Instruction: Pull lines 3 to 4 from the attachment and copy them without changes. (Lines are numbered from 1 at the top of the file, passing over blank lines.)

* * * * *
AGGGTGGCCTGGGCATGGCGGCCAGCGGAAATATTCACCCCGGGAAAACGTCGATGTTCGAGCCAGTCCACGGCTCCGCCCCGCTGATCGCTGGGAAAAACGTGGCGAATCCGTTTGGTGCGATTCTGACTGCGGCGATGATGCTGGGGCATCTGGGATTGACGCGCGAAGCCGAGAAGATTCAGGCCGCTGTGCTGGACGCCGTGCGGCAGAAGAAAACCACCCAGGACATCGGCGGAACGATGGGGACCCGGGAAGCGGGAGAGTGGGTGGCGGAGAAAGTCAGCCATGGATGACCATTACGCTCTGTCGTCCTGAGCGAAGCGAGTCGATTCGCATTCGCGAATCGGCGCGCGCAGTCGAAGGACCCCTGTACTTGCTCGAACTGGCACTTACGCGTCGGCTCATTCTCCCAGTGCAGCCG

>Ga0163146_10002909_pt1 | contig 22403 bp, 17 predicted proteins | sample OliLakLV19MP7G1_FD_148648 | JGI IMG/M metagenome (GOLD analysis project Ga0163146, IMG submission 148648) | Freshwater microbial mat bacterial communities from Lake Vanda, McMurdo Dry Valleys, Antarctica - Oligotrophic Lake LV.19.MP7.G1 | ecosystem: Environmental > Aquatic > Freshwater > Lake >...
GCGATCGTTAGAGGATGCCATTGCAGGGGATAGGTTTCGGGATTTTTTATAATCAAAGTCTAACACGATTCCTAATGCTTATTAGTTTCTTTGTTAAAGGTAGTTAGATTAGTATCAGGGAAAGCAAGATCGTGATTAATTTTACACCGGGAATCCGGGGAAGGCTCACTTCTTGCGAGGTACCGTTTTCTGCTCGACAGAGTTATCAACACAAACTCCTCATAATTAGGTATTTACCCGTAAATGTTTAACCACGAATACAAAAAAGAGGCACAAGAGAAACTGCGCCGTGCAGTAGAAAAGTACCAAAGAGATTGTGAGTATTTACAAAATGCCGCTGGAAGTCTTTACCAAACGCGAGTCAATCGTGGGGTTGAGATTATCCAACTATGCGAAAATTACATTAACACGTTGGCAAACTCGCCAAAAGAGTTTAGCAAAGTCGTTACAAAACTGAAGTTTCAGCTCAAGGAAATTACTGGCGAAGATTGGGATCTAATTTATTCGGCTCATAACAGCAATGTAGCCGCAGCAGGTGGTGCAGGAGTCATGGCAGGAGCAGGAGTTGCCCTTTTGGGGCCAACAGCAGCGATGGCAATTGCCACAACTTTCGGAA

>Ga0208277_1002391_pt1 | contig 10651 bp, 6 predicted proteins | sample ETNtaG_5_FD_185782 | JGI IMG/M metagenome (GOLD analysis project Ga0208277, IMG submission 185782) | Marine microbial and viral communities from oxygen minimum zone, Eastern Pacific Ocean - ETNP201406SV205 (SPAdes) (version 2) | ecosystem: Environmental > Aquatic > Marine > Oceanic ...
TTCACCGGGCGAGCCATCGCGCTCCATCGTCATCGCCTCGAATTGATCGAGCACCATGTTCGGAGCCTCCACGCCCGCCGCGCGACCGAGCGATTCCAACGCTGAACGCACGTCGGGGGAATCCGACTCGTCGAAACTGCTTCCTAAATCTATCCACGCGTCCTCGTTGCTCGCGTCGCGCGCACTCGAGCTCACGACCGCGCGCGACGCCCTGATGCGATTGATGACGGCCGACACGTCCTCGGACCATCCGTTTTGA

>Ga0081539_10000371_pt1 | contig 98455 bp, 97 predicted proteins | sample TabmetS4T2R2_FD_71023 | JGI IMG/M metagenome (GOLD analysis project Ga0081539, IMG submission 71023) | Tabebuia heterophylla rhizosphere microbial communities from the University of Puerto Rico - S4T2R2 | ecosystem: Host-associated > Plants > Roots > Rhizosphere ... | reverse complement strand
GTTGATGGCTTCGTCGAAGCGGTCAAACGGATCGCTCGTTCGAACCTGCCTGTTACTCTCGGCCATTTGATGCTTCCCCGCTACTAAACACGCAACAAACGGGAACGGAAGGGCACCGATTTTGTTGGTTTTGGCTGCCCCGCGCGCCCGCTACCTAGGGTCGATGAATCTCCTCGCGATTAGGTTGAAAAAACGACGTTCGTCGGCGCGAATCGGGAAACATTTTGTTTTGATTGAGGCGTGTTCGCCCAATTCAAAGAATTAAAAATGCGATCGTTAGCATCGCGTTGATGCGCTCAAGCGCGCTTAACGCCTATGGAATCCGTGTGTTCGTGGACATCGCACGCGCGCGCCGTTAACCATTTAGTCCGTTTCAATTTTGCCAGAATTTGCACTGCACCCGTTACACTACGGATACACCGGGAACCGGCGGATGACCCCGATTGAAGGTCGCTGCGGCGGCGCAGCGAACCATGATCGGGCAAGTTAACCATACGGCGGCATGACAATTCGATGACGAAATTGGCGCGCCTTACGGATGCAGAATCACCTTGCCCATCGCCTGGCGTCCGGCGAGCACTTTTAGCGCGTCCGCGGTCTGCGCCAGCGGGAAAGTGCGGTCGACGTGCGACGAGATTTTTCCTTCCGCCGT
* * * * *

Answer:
GCGATCGTTAGAGGATGCCATTGCAGGGGATAGGTTTCGGGATTTTTTATAATCAAAGTCTAACACGATTCCTAATGCTTATTAGTTTCTTTGTTAAAGGTAGTTAGATTAGTATCAGGGAAAGCAAGATCGTGATTAATTTTACACCGGGAATCCGGGGAAGGCTCACTTCTTGCGAGGTACCGTTTTCTGCTCGACAGAGTTATCAACACAAACTCCTCATAATTAGGTATTTACCCGTAAATGTTTAACCACGAATACAAAAAAGAGGCACAAGAGAAACTGCGCCGTGCAGTAGAAAAGTACCAAAGAGATTGTGAGTATTTACAAAATGCCGCTGGAAGTCTTTACCAAACGCGAGTCAATCGTGGGGTTGAGATTATCCAACTATGCGAAAATTACATTAACACGTTGGCAAACTCGCCAAAAGAGTTTAGCAAAGTCGTTACAAAACTGAAGTTTCAGCTCAAGGAAATTACTGGCGAAGATTGGGATCTAATTTATTCGGCTCATAACAGCAATGTAGCCGCAGCAGGTGGTGCAGGAGTCATGGCAGGAGCAGGAGTTGCCCTTTTGGGGCCAACAGCAGCGATGGCAATTGCCACAACTTTCGGAA

>Ga0208277_1002391_pt1 | contig 10651 bp, 6 predicted proteins | sample ETNtaG_5_FD_185782 | JGI IMG/M metagenome (GOLD analysis project Ga0208277, IMG submission 185782) | Marine microbial and viral communities from oxygen minimum zone, Eastern Pacific Ocean - ETNP201406SV205 (SPAdes) (version 2) | ecosystem: Environmental > Aquatic > Marine > Oceanic ...